Exploding Health Care Costs: How Long Can We Keep Up?
"Well, in our country," said Alice, still panting a little, "you'd generally get to somewhere else - if you run very fast for a long time, as we've been doing."
"A slow sort of country!" said the Queen. "Now, here, you see, it takes all the running you can do, to keep in the same place. If you want to get somewhere else, you must run at least twice as fast as that!"
Lewis Carroll, Through the Looking Glass
Twenty three years ago, a physician friend with over two decades of clinical practice, left practice, switching to managed care. Within a couple of years when he noted the ballooning costs of insurance payments resulting from rising charges by physicians and hospitals, he and some of his associates, started using the term "unsustainable expenditures." That was back in 1986. Mark recently reminded me of his subsequent experiences as a principal medical at several HMOs and insurance companies as we discussed currently escalating health care costs. It seems not much has changed. According to statistics, these costs indeed still seem to be "unsustainable" as these expenditures continue to rise into the stratosphere.
Big Bad Numbers
By several measures, health care spending continues to increase at the fastest rate in our history. "Medical causes" were cited by about half of bankruptcy filers in the United States in 2001 while 100,000 families lurch into bankruptcy each year resulting from the cost of treating cancer. Here are some scary numbers to consider:
Expenditures in the United States on health care, surpassed $2.3 trillion in 2007, or over $7400 per person, more than three times the $714 billion spent in 1990. Four key factors, according to this study, are driving up health care costs: "intensity" of service, costs of prescription drugs and technology, aging of the population, and administrative costs. The latter accounts for 7% of overall expense, much of which comes from billing and marketing. Contrast this with 2% administrative costs for the Medicare program.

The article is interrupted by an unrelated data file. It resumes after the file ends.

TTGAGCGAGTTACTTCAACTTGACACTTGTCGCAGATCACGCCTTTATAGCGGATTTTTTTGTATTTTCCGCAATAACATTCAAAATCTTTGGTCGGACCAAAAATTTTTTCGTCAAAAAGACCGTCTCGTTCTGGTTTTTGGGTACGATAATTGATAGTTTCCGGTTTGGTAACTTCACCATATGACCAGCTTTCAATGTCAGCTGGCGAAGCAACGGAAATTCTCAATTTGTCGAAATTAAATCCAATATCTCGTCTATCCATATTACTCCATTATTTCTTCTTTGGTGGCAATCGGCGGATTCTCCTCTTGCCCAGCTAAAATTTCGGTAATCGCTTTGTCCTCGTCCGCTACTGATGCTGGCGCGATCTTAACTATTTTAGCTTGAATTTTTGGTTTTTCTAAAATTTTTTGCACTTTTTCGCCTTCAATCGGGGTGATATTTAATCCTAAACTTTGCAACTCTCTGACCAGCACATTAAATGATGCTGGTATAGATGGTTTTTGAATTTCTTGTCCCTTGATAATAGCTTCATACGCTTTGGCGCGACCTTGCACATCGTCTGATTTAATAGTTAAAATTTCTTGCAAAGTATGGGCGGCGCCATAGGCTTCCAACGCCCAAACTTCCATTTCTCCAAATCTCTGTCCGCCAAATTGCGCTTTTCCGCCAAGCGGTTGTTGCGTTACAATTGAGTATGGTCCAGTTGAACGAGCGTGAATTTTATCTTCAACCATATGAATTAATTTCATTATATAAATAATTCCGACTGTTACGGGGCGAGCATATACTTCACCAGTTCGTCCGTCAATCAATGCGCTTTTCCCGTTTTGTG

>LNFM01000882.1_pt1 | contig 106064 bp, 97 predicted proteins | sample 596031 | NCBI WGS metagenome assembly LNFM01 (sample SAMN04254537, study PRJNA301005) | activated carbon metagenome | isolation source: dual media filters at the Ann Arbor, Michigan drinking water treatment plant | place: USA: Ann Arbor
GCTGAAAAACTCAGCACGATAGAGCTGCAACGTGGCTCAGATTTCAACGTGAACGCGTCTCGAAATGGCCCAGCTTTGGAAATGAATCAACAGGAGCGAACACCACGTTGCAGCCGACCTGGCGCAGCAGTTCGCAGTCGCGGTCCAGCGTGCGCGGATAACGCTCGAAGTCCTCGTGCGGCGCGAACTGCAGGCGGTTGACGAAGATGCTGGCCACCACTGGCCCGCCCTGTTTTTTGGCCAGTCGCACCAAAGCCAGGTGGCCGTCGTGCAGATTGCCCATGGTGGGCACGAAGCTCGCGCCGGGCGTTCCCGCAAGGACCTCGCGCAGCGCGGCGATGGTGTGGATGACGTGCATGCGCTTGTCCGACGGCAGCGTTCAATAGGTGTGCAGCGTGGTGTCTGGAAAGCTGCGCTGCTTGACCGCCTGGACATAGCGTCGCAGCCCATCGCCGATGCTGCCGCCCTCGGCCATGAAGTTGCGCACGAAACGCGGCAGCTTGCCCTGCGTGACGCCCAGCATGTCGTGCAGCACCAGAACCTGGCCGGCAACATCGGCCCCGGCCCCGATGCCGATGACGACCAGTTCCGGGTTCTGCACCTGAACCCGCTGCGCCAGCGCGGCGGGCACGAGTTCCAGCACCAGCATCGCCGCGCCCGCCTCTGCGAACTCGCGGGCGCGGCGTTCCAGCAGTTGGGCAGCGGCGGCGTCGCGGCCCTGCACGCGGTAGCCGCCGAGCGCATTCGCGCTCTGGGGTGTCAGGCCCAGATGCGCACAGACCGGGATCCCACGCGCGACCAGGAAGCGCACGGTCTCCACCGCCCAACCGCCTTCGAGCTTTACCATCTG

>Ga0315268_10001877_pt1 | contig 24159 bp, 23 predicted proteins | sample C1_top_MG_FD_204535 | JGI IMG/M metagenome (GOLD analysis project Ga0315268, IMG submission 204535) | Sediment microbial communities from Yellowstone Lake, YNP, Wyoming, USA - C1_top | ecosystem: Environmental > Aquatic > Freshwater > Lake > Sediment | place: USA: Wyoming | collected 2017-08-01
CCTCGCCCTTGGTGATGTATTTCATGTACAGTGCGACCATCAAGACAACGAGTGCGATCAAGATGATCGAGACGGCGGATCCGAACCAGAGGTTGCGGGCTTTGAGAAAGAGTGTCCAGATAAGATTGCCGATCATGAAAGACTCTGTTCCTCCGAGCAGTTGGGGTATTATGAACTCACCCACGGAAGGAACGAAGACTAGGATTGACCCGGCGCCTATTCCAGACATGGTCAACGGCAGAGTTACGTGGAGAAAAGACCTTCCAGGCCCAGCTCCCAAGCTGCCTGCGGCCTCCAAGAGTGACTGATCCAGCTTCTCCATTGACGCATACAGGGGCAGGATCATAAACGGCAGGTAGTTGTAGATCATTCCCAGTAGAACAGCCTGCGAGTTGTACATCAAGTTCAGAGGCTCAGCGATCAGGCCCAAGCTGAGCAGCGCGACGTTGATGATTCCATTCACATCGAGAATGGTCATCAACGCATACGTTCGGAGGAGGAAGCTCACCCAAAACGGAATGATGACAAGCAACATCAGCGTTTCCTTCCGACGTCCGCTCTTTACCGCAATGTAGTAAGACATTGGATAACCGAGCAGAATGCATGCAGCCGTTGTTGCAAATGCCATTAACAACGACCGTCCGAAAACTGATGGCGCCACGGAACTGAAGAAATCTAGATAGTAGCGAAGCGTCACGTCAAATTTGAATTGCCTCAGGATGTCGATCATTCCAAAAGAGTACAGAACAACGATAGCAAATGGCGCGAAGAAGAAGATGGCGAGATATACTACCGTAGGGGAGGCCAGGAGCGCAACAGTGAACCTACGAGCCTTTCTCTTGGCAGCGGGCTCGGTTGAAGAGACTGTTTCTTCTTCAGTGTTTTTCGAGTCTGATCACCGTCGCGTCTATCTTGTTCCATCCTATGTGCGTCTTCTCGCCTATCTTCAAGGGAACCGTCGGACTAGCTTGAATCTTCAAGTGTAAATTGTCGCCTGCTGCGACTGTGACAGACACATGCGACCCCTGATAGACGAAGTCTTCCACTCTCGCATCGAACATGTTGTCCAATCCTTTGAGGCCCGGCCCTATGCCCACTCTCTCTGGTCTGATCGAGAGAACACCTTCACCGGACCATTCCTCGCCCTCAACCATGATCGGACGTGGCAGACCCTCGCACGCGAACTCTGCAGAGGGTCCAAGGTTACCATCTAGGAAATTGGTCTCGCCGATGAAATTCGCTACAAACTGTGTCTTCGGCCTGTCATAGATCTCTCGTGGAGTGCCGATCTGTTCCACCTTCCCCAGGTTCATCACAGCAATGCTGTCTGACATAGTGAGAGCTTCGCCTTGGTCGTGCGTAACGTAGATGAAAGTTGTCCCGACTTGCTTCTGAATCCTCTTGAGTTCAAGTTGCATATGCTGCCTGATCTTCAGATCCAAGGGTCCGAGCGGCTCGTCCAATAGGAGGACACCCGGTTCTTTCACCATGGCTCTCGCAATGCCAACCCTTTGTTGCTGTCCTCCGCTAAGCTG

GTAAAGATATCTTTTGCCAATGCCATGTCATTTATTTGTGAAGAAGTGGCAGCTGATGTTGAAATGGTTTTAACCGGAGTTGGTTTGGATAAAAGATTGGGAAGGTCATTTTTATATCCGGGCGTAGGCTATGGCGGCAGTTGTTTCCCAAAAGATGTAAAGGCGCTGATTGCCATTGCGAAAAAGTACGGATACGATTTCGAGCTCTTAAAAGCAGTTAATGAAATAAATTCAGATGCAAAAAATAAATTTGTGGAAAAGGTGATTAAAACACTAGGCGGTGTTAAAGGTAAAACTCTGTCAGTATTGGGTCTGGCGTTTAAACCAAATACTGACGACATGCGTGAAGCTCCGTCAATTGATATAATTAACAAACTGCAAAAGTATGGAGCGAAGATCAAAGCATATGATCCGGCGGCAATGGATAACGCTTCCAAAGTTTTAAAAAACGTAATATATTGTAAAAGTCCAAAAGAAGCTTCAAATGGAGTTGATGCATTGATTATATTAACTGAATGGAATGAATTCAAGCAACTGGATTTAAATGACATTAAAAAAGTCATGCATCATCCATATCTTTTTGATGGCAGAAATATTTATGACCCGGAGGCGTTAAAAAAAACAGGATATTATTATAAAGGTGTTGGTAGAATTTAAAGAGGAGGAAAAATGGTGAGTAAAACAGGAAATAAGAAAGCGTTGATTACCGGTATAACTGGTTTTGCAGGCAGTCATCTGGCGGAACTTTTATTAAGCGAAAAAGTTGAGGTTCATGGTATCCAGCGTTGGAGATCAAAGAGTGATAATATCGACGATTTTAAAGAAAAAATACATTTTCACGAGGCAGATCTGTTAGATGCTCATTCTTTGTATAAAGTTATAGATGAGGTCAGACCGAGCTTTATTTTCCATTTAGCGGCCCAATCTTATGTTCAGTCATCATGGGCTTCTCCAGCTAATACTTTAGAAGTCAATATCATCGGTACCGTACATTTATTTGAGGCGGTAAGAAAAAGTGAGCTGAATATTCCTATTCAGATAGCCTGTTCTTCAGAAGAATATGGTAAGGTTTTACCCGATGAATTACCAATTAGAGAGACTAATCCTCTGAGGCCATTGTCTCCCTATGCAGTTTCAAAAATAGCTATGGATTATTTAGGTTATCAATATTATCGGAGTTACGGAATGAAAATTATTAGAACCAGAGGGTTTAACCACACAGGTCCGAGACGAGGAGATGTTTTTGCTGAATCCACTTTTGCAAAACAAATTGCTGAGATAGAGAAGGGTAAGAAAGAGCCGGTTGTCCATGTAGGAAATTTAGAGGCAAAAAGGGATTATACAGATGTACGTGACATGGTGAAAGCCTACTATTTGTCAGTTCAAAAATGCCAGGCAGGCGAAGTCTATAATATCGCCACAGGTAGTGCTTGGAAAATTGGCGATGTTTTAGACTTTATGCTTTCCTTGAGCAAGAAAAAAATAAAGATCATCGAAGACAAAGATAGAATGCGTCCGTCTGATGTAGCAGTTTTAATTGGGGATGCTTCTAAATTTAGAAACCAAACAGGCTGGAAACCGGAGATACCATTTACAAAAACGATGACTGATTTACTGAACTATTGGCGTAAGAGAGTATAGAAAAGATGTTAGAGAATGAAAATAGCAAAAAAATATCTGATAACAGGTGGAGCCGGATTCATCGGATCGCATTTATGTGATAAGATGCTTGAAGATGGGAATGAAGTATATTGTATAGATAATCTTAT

Total health care costs grew at an annual rate of 6.7 percent in 2006, yielding $8.4 trillion expenditures in 20 years. If this historical trend continues, U.S. health care spending is projected to reach 20% of GDP by 2016. While our legislators and economists are attempting vigorously to choose whom to bail out or nationalize next in our huge economy, they are also trying desperately to figure out how to pay our doctor, drug, and hospital bills. So far the Administration and the legislators are tackling stupendous problems, but the nation remains hopeful and confident in our leadership, especially with their deep commitment to improved financing and availability of health care.
How does our Health Care Rank Internationally?
According to the National Academy of Sciences the U.S. is the only wealthy industrialized nation that does not have some type of universal health care (a single payer or compulsory health insurance). Americans without health insurance coverage during 2007 totaled 47 million people. The World Health Organization (WHO) in 2004 ranked the U.S. health care system as the highest in cost, among the top ten highest spenders among United Nations member countries. While health care spending accounted for 16% of the GDP in the U.S., it amounted to 30%-50% less in Switzerland, Germany, Canada, France, Great Britain, and Holland according to the Organization for Economic Cooperation and Development. Although the U.S. was judged first in responsiveness, we were 37th in overall performance and 72nd by overall level of health among 191 member nations included in the study! For more on how we compare with other countries, see here and here.
How Much are we Really Getting Shortchanged?
Today, with the world financial markets in chaos, banking and industries on life support, collapsing economic activity, rapidly rising unemployment, health care in the U.S. remains near the top of the critical list. While we have the most expensive health system in the world, we consistently underperform in additional areas relative to other countries. Recent studies by the Commonwealth Fund conclude that "The United States stands out as the only nation in these studies that does not ensure access to health care through universal coverage," said Commonwealth Fund president Karen Davis. In Mirror, Mirror on the Wall an extensive comparative study focused on interviews with physicians and patients in Australia, Britain, Canada, Germany, New Zealand and the United States. Subjects were asked to speak about their experiences and views on their health systems. The US ranked last in most areas, including access to health care, patient safety, timeliness of care, efficiency and equity. Americans were also last in percentage having a regular physician. "The US spends twice what the average industrialized country spends on health care but we're clearly not getting value for the money," Davis told AFP news.
The study, "Multinational Comparisons of Health Systems Data," found that even though the US spends the most on publicly and privately financed health insurance, its citizens had the most potential years of life lost due to circulatory and respiratory diseases as well as diabetes. "This study blows a lot of myths about the US health system," Davis said. "We spend three times what the average country spends on a day of hospital care and we also spend twice what the average country spends on prescription medication."
The United States spends six times more per capita on the administration of the health care system than its peer Western European nations.
Martin F. Sturman, MD, FACP
Copyright 2009, Mathemedics, Inc.
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